Every software developer has it. An annoying, gnawing, scratching little itch in the back of their brain. It's like the one that tells them all of their code is crap, but this one is almost always ignored. It's the little voice that whispers during 9 AM stand-ups and hints during hours-long PI plannings. It nudges you softly while you add comment on comment to JIRA tickets and discuss story points, and it only ever says three little words:
“This is bulls***t.”
A Sum of its Parts
While the original intent for the agile methodology might have been good the implementations we see today are far from productive. Hours upon hours every week developers sit not at their desks, hands on keys, but in meetings and screen-shares discussing project planning and negotiating small insignificant changes to a project that is larger and more complex than any one person can grasp. What should be the domain of a small group of project planners and team managers has become a collective community experience that invariably devolves into debates over stupid things like “tabs vs spaces” or what flavor of configuration language to use. Agile’s daily and weekly rituals have turned the development process from a rational one into its own brand of religion and have rewarded zealots with overpaid positions leading their bands of disciples down this ever-deepening rabbit hole. “But no!” the evangelists will cry, “that’s not real Agile! Real Agile(TM) empowers developers to do their best work!”, they try to convince themselves as they yell it. But the reality is that it does not matter what the intent is, you must judge something by the sum of its parts, not the intent behind its design. If today’s agile is different from the prototypical agile method then today’s agile is Agile, not the prototype.
Even within itself, the Agile religion isn’t so peaceful, it has its own divisions and divides. Scrum masters and project managers argue about whose Certified Scrum Master certification is real and whose is not, devolving into a loud chorus of “no true Scotsman…” arguments, and holding up their certification zen masters as gods to be revered. Elsewhere the Great Story Point War rages on, with multiple armies fighting over imaginary numbers. Do they represent complexity? Or do they represent time? Are they an arbitrary measurement of something? Values change, ideas change, and people flip sides, but the truth is plain to see: story points are made up numbers to make higher-ups feel like their teams are accomplishing something. But no one in the Agile bubble can agree, so the war rages on and on with no end in sight.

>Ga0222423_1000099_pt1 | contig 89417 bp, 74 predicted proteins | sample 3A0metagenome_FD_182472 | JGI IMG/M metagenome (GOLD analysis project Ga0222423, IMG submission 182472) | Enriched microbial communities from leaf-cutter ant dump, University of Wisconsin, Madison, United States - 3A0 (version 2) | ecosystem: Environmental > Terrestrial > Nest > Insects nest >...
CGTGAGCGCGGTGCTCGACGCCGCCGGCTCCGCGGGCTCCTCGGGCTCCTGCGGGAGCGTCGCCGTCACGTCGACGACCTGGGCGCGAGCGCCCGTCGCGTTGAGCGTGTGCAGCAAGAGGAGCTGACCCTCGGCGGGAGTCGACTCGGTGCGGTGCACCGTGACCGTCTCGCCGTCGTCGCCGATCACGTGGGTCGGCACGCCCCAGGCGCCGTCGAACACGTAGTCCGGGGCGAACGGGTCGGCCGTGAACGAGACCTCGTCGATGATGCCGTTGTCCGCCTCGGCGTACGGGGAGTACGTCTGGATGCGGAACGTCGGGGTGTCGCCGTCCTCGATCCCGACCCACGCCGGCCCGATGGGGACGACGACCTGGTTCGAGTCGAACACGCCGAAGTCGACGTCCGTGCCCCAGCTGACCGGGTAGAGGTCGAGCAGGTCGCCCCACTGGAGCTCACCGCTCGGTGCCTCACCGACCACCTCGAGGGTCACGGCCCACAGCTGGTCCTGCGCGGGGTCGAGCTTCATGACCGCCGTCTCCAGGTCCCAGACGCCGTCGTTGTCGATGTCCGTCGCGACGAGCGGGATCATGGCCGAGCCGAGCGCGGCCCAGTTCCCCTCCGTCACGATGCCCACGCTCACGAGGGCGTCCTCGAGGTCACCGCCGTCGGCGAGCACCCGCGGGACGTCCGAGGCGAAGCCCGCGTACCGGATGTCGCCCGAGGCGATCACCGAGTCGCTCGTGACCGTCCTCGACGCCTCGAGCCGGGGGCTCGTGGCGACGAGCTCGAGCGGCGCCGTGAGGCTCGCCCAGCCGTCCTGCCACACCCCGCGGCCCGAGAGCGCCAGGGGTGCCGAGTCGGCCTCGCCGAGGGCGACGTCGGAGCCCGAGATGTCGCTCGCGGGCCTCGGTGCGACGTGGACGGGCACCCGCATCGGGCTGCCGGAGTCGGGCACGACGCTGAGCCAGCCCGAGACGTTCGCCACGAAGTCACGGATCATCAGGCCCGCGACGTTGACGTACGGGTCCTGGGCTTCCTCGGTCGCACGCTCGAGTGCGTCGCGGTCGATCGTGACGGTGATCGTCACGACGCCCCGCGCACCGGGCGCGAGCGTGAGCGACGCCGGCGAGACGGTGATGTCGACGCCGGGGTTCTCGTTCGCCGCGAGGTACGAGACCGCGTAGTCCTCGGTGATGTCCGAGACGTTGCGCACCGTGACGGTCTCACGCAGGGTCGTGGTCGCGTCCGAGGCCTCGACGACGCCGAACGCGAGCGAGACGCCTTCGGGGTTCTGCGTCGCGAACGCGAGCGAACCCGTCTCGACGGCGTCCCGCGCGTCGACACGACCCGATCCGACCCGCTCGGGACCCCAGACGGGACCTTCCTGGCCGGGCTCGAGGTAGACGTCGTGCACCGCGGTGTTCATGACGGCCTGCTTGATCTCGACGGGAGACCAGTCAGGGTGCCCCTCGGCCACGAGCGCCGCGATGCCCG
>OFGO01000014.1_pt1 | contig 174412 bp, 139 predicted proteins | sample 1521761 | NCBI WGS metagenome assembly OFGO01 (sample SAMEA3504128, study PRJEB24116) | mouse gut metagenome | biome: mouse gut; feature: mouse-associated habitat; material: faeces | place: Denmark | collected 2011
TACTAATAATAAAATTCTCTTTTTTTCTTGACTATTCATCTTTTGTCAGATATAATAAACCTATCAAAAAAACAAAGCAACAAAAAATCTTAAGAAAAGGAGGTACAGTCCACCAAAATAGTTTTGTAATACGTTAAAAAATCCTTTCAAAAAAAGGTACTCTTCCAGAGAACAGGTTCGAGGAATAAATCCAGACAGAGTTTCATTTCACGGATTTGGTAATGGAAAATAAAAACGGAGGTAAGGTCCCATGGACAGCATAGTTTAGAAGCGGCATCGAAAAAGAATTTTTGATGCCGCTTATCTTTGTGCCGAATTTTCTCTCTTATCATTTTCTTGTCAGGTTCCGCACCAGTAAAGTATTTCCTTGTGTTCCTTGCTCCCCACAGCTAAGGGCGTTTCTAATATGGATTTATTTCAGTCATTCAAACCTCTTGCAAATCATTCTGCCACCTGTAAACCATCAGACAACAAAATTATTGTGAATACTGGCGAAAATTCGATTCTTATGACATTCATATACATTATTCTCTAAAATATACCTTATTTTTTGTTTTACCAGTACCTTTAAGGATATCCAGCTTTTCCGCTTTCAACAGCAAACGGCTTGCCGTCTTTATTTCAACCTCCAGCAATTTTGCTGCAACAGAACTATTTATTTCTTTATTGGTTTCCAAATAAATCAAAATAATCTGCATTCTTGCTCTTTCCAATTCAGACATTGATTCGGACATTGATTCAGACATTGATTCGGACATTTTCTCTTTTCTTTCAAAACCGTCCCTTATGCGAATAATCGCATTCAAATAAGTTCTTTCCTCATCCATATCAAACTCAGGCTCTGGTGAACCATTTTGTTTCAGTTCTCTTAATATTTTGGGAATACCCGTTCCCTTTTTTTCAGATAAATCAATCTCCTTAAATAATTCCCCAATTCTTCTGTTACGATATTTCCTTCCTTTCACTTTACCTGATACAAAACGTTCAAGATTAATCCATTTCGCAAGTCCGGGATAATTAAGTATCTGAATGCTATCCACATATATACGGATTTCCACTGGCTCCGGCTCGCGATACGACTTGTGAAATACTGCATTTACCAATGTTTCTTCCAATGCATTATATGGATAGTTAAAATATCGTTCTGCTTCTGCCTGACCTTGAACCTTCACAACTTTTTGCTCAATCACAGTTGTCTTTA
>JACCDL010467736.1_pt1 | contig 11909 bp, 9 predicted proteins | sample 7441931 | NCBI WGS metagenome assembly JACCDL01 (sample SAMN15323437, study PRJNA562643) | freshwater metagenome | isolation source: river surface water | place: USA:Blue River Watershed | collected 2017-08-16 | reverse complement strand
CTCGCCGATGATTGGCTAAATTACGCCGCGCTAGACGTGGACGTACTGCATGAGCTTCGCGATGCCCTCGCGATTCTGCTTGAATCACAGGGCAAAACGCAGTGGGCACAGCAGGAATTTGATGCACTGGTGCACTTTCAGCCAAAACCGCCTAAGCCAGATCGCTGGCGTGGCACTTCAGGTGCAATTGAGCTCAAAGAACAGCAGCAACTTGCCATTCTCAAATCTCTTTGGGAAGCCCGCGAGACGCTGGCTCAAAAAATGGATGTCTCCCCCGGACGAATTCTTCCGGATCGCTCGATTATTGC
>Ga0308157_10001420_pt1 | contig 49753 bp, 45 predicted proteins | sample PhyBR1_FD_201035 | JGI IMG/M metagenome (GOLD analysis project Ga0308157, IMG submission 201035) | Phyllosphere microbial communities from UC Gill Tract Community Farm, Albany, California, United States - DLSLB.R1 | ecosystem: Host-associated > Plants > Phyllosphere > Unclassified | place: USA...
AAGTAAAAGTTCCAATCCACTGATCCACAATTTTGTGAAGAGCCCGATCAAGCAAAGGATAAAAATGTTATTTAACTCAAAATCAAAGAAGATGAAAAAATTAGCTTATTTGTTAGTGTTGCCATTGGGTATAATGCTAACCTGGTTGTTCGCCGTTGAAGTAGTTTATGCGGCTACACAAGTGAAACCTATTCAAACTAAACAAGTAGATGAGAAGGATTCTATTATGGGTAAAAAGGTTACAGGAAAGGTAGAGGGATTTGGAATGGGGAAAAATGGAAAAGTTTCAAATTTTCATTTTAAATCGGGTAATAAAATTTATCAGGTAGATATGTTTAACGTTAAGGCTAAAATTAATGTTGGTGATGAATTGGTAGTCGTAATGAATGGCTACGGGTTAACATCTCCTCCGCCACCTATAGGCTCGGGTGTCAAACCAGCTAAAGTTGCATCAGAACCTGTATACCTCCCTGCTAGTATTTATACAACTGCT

Sacraments and Sacrilege
But the most useless part of Agile is the ceremonies, specifically stand-ups. All at once, they are a tool of social pressure, micromanagement, and a waste of time, touted by Agile disciples, yet ignored by developers. Here again, we see the original idea diverges from reality; where once an informal daily huddle where developers share, among themselves, their plan for the day and if they have any impediments, we now have a formal meeting where engineers argue about issues, managers are enabled to micromanage, time is wasted from the abnormally long meeting times, and scrum masters walk away believing that it was something productive. The truth is closer to this: developers are pressured into attending, ignored by other developers, and everyone goes their own way. Developers routinely step on each other’s work — work that was announced in a stand-up — so what is the purpose of a stand-up? The answer is none. We must again infer the value and meaning from the sum of its parts, and the sum is zero.
If we zoom out we can see the next part of our Tour of Agile: the sprint. Sprints are arbitrary lengths of time — usually one to two weeks — that are used for planning and scheduling. Sprints are the sums of their story points (themselves arbitrary) and are a way to track how much work is done in a period of time. In theory, every story should be done within the confines of a single sprint, but it never works out that way. Sprints give managers and scrum masters a way to track how much gets done, and more importantly to them, how much more can get squeezed into a sprint. And this is where we start to see the true face of Agile emerge: Agile is far from empowering developers or creating iterative development cycles that are flexible and accepting of change. That’s just the facade that Agile’s evangelists want you to see but the truth is deeper still. The truth is this: Agile tries to turn man into machine. Agile takes thinking and creative developers and turns them into developer-robots, each incapable of independent thought and initiative, blindly completing tasks assigned to them. Software houses, once sources of incredible creativity have become assembly lines of mediocre software, complex and complicated, riddled with bugs, and void of innovation.
We must find a better way, a Third Way, of doing software development. A way that doesn’t depend on scrum masters who get paid more than developers, that doesn’t waste time with useless sacraments, and that doesn’t allow managers to micromanage their employees. We must find a way that allows developers the freedom to create, the creativity to innovate, and the desire to stay.
And never, ever ignore the itch.